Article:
Here’s a good reason not to get out of bed. A common fungus can sometimes get snorted up into your nose, contaminate your blood vessels, and grow in your eyes and your brain. Feel like going outside? I didn’t think so.

Above is a picture of the spore of a group of fungi called Mucoromycotina. Pick a place in your garden, and you’ll probably find this fungi. It’s in the dirt. It’s in the decaying leaves. It’s definitely in the compost pile. And, most likely, it’s in your nose.

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The fact that this fungi is in your nose is absolutely no problem for most people. Unfortunately, it only takes one depressed immune system and one adventurous spore for something horrible to start happening. That horrible thing is called rhinocerebral mucormycosis. Fungus gets into the blood vessels and moves towards the front of the face, where it gets into the cheeks, the nose, the eyes, and even the brain. The fungus itself isn’t the only threat. Inflammation kicks in as the body fights the invasion. That inflammation begins choking off the flood flow and starving tissue of life.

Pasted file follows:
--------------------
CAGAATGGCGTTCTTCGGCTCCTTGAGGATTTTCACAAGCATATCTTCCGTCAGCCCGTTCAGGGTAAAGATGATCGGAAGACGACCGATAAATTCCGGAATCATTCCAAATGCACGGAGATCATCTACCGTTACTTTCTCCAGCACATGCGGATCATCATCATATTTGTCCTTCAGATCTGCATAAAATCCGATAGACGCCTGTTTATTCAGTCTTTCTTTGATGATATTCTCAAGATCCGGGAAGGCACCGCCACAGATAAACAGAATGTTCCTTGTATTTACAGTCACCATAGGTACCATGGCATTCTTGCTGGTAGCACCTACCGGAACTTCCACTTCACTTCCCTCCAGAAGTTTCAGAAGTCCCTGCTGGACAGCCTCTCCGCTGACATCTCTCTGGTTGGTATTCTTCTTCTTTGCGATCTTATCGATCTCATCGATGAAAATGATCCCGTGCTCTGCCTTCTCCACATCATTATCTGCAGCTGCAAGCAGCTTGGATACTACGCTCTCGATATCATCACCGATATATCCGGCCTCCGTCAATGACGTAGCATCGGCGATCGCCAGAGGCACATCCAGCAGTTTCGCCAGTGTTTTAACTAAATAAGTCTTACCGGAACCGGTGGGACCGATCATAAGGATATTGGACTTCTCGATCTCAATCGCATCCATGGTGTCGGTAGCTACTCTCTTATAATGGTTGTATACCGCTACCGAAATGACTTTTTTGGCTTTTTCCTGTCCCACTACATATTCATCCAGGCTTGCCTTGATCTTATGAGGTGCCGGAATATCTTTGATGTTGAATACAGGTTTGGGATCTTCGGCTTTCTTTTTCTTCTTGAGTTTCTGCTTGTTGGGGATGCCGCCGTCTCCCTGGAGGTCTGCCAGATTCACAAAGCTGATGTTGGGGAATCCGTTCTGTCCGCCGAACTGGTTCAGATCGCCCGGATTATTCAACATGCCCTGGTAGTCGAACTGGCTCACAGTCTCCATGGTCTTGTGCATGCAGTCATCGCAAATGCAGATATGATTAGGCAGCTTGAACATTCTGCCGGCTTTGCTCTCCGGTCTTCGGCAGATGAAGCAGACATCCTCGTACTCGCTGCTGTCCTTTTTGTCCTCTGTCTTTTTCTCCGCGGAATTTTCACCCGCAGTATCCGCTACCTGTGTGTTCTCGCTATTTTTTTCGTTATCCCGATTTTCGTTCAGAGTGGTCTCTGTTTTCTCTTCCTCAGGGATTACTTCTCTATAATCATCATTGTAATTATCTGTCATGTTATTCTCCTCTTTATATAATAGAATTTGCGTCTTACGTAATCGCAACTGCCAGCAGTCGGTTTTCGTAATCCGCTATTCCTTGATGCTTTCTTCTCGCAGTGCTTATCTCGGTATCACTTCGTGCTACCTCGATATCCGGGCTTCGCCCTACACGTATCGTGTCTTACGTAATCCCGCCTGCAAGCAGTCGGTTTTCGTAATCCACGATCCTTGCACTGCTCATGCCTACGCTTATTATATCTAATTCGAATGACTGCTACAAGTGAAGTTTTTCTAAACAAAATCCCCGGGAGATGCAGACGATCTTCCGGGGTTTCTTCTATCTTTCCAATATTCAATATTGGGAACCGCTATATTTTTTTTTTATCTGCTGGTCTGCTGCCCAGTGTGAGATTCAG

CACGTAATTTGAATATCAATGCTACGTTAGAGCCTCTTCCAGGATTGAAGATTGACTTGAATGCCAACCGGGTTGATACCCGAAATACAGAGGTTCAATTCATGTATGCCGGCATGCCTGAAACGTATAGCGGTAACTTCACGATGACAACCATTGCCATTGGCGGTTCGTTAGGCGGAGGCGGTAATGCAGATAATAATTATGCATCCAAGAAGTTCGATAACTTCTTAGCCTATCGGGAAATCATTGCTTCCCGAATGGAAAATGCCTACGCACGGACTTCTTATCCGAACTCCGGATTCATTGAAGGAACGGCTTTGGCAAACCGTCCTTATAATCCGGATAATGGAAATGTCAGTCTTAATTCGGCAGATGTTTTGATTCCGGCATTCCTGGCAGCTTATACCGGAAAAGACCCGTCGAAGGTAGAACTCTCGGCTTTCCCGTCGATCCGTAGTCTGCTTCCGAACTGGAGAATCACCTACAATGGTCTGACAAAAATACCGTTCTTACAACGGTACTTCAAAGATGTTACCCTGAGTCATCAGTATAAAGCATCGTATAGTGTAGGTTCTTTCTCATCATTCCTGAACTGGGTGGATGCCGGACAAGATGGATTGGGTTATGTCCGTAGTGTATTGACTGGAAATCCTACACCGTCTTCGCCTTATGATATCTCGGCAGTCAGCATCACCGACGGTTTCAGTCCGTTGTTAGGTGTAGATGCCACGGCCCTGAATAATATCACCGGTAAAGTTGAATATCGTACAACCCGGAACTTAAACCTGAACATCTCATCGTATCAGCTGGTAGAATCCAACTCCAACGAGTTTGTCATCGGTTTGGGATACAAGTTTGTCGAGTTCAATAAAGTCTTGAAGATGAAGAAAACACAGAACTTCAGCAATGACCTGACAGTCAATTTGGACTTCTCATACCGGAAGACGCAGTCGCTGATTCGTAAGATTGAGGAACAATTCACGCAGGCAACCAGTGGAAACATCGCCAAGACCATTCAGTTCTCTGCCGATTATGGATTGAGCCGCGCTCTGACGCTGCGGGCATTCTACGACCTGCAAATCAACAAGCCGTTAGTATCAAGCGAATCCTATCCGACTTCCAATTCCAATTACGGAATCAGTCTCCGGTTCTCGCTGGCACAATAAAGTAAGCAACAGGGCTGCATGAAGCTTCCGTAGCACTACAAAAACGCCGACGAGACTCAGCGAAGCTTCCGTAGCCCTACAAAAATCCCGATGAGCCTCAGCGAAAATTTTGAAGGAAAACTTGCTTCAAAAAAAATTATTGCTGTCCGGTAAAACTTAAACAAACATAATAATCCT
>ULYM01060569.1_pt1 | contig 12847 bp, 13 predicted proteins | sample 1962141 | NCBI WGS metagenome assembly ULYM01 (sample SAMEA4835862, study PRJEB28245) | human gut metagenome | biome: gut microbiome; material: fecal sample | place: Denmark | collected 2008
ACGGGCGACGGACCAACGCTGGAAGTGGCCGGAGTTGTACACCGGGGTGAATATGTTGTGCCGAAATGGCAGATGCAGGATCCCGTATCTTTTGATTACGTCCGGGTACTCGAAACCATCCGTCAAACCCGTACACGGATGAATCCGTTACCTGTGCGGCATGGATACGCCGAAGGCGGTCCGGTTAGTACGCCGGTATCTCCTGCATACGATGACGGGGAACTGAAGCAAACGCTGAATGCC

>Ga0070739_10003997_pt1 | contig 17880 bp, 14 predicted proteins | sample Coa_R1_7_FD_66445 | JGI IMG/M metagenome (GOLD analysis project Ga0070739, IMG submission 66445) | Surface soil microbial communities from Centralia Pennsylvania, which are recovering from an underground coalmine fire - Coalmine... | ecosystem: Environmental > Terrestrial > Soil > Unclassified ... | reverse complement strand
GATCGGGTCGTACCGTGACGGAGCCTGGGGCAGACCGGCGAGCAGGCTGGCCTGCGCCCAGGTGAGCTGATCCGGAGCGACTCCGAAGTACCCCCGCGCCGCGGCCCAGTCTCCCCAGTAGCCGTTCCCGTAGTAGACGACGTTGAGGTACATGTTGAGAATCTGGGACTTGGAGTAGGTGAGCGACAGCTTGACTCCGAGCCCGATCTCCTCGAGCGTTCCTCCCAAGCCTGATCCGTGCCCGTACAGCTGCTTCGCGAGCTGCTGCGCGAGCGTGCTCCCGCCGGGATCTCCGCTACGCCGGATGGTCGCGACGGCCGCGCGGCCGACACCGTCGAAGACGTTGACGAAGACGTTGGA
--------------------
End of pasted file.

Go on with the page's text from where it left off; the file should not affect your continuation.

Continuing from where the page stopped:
This kind of thing is incredibly rare, but it is a reminder of how hard the immune system works to keep everything around us from murdering us. This fungus is everywhere, but it’s only a danger to people with depressed immune systems. People at comparatively greater risk for this kind of thing include people with diabetes or cancer, HIV patients and patients who have gotten organ transfers. Anyone with a depressed immune system has a higher chance of getting this infection.

And then there are the inexplicable cases. In May of 2011, a tornado hit Joplin, Missouri. It killed over one hundred and fifty people. Several of those victims died of mucormycosis. Officials had no answer to why such a rare disease struck the victims of a tornado. They could only encourage anyone whose wounds failed to heal to seek treatment as soon as possible. After mid-June, the infection cases subsided.

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Image: CDC